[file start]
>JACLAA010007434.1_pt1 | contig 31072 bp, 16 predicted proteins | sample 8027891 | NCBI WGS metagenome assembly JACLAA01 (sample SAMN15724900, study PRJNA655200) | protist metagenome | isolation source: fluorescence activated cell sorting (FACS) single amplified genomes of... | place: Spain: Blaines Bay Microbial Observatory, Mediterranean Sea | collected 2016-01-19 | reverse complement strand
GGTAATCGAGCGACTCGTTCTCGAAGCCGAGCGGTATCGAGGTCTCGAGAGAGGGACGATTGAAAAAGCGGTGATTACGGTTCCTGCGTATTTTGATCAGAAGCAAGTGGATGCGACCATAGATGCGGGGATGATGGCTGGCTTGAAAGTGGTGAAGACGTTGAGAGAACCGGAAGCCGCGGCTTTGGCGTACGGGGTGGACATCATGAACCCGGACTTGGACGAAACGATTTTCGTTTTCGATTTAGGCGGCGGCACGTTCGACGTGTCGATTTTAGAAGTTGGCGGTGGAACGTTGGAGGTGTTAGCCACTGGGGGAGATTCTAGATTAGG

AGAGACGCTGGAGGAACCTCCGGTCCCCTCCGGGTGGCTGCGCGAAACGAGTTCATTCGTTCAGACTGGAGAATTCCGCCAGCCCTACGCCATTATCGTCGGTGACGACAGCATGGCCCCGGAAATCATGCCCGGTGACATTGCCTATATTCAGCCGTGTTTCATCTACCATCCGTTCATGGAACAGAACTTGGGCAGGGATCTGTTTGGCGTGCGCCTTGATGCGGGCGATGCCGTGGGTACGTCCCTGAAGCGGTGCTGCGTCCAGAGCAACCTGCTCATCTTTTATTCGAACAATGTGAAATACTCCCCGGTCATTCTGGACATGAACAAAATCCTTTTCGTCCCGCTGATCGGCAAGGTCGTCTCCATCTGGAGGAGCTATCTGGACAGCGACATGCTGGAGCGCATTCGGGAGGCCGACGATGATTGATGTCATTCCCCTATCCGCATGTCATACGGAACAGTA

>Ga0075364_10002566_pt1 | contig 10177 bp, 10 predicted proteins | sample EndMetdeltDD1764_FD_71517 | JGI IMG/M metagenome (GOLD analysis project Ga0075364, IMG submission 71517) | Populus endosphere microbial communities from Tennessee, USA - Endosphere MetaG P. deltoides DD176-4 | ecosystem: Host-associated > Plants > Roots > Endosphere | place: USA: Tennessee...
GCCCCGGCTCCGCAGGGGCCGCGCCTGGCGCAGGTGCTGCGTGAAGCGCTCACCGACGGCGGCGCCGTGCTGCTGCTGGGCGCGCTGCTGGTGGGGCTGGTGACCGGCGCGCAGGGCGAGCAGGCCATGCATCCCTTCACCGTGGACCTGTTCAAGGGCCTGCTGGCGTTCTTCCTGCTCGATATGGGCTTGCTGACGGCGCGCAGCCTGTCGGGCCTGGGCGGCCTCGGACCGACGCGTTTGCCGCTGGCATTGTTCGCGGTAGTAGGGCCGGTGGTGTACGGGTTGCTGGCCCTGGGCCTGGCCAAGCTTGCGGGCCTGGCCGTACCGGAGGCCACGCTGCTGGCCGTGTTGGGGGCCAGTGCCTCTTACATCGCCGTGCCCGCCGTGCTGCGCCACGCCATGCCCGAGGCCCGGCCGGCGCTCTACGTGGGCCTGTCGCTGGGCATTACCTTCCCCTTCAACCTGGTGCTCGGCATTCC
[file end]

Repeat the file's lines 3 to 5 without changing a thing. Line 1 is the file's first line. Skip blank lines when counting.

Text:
AGAGACGCTGGAGGAACCTCCGGTCCCCTCCGGGTGGCTGCGCGAAACGAGTTCATTCGTTCAGACTGGAGAATTCCGCCAGCCCTACGCCATTATCGTCGGTGACGACAGCATGGCCCCGGAAATCATGCCCGGTGACATTGCCTATATTCAGCCGTGTTTCATCTACCATCCGTTCATGGAACAGAACTTGGGCAGGGATCTGTTTGGCGTGCGCCTTGATGCGGGCGATGCCGTGGGTACGTCCCTGAAGCGGTGCTGCGTCCAGAGCAACCTGCTCATCTTTTATTCGAACAATGTGAAATACTCCCCGGTCATTCTGGACATGAACAAAATCCTTTTCGTCCCGCTGATCGGCAAGGTCGTCTCCATCTGGAGGAGCTATCTGGACAGCGACATGCTGGAGCGCATTCGGGAGGCCGACGATGATTGATGTCATTCCCCTATCCGCATGTCATACGGAACAGTA

>Ga0075364_10002566_pt1 | contig 10177 bp, 10 predicted proteins | sample EndMetdeltDD1764_FD_71517 | JGI IMG/M metagenome (GOLD analysis project Ga0075364, IMG submission 71517) | Populus endosphere microbial communities from Tennessee, USA - Endosphere MetaG P. deltoides DD176-4 | ecosystem: Host-associated > Plants > Roots > Endosphere | place: USA: Tennessee...
GCCCCGGCTCCGCAGGGGCCGCGCCTGGCGCAGGTGCTGCGTGAAGCGCTCACCGACGGCGGCGCCGTGCTGCTGCTGGGCGCGCTGCTGGTGGGGCTGGTGACCGGCGCGCAGGGCGAGCAGGCCATGCATCCCTTCACCGTGGACCTGTTCAAGGGCCTGCTGGCGTTCTTCCTGCTCGATATGGGCTTGCTGACGGCGCGCAGCCTGTCGGGCCTGGGCGGCCTCGGACCGACGCGTTTGCCGCTGGCATTGTTCGCGGTAGTAGGGCCGGTGGTGTACGGGTTGCTGGCCCTGGGCCTGGCCAAGCTTGCGGGCCTGGCCGTACCGGAGGCCACGCTGCTGGCCGTGTTGGGGGCCAGTGCCTCTTACATCGCCGTGCCCGCCGTGCTGCGCCACGCCATGCCCGAGGCCCGGCCGGCGCTCTACGTGGGCCTGTCGCTGGGCATTACCTTCCCCTTCAACCTGGTGCTCGGCATTCC